Subaru Forester Review
The go-anywhere brand release a facelifted Forester that really wants to go anywhere. How does it fare against competition? Read on...
- Exceptional levels of grip
- Very enjoyably turbo-petrol
- Loads of room for passengers
- Very thirsty turbo-petrol
- No engines are cheap to tax
- Most economical diesel, isn’t hugely economical
They’ve been on our roads since 1997 and the Forester has always been a bit of a niche vehicle; more of a lifted estate than an all-out SUV. The market has shifted since introduction though and so too has the design. The new Forester is now shaped in-line with modern 4x4s and although the exterior is somewhat conservative, what lies beneath is something rather potent…
On the Road
The Forester comes with 3 engine choices: 2 petrols and 1 diesel. Oddly, all of them are 2.0litres in size but all offer different perks. We’d say you’re best avoiding the 2.0litre non-turbo petrol. It’s the slowest of the bunch and isn’t particularly economical. You’re then left with two choices, the 240hp turbocharged petrol which is somewhat dreadful on fuel (available with CVT gearbox only) or the 2.0diesel which is much better on fuel. I had the pleasure of living with the 240hp ‘XT’ turbo-petrol for a week and grew to adore it. The 0-60 time of 7.3seconds is Herculean for a car of this size and price. Even when you’re making rapid progress the engine doesn’t feel like it’s giving everything it’s got. All XT models have the CVT auto-box which, as CVTs go, isn’t that bad at all really. Switching to manual mode and operating the gearbox via the paddles on your finger tips is great fun and you soon forget you’re in a big family SUV, until you look down at your fuel gauge - more on that in the ‘running costs’ section.
I was only able to take the Forester on the motorway twice, to and from Liverpool to watch the footy. On both trips the Forester made light work of the task as it boasts loads of overtaking power and the ability to adjust the power input saved me some mpg’s, but not many.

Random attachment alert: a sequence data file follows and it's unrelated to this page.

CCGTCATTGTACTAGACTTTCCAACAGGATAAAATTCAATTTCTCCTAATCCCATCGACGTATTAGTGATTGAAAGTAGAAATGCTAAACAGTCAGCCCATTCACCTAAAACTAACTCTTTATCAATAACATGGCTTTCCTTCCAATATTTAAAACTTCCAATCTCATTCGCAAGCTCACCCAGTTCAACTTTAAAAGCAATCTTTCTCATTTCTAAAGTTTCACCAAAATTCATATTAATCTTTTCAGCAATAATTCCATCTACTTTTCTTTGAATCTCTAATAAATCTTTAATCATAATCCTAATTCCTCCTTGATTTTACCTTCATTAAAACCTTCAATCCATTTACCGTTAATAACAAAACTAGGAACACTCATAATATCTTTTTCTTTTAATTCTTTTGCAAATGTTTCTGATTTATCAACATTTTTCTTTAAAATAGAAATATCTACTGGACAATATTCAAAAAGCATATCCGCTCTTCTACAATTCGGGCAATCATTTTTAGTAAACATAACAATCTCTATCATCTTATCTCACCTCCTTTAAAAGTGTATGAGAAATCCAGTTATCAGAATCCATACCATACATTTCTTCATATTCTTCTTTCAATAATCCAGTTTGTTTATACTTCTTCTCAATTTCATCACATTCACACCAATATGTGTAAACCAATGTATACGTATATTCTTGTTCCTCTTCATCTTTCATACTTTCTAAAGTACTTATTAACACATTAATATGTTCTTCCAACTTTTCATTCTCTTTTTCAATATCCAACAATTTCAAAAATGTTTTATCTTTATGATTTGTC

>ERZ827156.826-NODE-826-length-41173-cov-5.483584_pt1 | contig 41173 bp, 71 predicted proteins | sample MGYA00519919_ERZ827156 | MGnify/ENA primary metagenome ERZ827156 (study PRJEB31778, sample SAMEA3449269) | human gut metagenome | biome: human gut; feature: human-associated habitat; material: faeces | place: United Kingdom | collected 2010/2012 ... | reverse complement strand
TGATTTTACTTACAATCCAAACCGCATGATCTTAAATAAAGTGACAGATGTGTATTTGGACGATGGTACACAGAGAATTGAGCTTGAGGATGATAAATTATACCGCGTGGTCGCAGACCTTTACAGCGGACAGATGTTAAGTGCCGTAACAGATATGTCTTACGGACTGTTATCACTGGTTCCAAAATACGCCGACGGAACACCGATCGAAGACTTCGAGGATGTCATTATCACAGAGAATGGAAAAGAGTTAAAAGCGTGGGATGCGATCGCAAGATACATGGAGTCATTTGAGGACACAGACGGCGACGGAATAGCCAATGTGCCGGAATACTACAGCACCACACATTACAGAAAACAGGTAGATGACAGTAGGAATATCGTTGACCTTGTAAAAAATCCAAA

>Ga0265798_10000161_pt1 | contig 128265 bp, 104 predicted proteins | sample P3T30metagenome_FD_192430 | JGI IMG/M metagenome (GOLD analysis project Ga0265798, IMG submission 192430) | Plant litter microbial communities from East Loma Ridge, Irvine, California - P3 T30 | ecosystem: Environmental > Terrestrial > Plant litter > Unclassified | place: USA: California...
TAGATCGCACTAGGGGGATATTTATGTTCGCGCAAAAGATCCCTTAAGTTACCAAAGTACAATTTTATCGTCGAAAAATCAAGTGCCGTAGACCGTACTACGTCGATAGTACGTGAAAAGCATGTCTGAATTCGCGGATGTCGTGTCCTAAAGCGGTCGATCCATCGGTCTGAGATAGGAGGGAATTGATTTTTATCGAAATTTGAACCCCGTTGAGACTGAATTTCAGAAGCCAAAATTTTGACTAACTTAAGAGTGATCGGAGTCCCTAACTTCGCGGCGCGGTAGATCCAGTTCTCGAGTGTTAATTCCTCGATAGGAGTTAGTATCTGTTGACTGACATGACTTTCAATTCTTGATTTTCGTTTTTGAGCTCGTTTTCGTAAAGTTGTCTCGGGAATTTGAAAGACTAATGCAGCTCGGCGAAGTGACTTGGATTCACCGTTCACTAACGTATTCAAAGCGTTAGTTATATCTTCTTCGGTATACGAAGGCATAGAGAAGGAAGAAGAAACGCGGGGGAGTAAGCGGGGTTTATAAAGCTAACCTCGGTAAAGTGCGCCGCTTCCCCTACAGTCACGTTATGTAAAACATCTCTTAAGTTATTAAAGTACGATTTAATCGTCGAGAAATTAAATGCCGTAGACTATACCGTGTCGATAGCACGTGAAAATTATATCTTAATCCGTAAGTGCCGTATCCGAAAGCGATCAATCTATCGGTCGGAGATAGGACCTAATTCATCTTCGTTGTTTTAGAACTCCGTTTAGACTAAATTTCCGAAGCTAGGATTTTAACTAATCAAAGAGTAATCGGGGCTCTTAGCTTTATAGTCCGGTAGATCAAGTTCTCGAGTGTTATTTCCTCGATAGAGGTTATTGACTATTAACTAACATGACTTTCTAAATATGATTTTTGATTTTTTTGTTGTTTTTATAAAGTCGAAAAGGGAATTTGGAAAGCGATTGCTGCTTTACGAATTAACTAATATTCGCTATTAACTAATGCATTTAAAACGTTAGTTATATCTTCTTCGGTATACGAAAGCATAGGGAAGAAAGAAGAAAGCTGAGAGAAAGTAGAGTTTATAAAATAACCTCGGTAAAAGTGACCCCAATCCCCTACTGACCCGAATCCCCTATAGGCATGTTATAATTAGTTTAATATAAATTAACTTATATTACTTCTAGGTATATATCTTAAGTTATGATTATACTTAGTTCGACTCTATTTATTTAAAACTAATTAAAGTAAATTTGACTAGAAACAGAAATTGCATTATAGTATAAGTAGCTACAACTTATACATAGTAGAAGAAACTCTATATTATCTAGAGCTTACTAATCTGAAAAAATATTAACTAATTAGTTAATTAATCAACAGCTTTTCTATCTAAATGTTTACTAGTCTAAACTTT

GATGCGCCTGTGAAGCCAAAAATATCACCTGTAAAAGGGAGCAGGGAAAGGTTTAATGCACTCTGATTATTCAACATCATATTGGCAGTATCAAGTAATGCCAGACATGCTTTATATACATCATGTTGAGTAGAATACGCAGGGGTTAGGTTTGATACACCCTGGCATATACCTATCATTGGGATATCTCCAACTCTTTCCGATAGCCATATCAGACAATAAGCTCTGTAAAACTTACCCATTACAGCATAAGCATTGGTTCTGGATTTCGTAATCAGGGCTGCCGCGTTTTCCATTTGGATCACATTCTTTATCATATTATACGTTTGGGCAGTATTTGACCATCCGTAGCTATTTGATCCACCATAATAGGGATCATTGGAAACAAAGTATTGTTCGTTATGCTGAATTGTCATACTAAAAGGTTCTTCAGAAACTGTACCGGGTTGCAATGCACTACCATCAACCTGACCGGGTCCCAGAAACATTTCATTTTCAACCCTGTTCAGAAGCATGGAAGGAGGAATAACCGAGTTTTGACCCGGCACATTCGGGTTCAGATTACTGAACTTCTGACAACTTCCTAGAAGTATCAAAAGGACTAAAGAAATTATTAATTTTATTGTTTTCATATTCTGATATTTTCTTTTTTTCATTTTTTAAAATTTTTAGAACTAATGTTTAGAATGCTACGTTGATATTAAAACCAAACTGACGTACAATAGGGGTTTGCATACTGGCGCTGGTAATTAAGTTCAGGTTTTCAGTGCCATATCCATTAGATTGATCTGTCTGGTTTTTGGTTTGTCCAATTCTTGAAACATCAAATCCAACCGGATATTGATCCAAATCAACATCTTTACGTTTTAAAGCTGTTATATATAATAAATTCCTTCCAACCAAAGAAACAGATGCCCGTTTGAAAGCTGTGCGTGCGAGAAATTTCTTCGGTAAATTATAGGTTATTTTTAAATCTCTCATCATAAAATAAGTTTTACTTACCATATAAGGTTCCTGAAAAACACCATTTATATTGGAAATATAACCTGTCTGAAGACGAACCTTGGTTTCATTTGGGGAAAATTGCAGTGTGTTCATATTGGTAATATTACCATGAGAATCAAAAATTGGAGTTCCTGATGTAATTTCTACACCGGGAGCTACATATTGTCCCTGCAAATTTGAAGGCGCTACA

The symmetrical All Wheel Drive system used across the Subaru range really is a joy to drive on British roads when the conditions get tricky. The car feels absolutely solid at pace on motorway journeys and when taking B-road bends after a downpour. The ride is plenty smooth enough and the Forester handles potholes and speed bumps far better than its younger sibling, the XV, although there is noticeable body roll which is concomitant with the raised, comfortable suspension you get with any SUV. For normal, everyday use the Forester fares extremely well and would be perfect for negotiating suburbia. My daily commute includes a variety of road types; a-roads, b-roads, town centres and plenty of speed bumps, apparently, I haven’t noticed the latter all week.
Best of all the Forester is another SUV from Subaru that can actually go off road. We didn’t get the chance to tackle anything tricky on our test but we’re told that up against competitors, it is by far and away the most versatile SUV in its price range. You’ll need to throw down another £5,000 to get a Land Rover Discovery Sport or Range Rover Evoque if you want more off-road pedigree than the Subaru.
For a car of this size you’re not quite as separated from the world as some may expect; perhaps thanks to the retractable glass roof you can hear the road more than some of us would like. We do really like the retractable roof though, it’s a feature we don’t see enough of nowadays and the one-push buttons work effortlessly. The large wing mirrors also tend to cause a bit of a racket once you get up to speed and the tyres sometimes shriek when you take a roundabout at pace - a byproduct of All Wheel Drive. These are little niggles that could bite away at your throughout ownership if you pay them enough attention, but whether they become a significant peeve to you is subjective.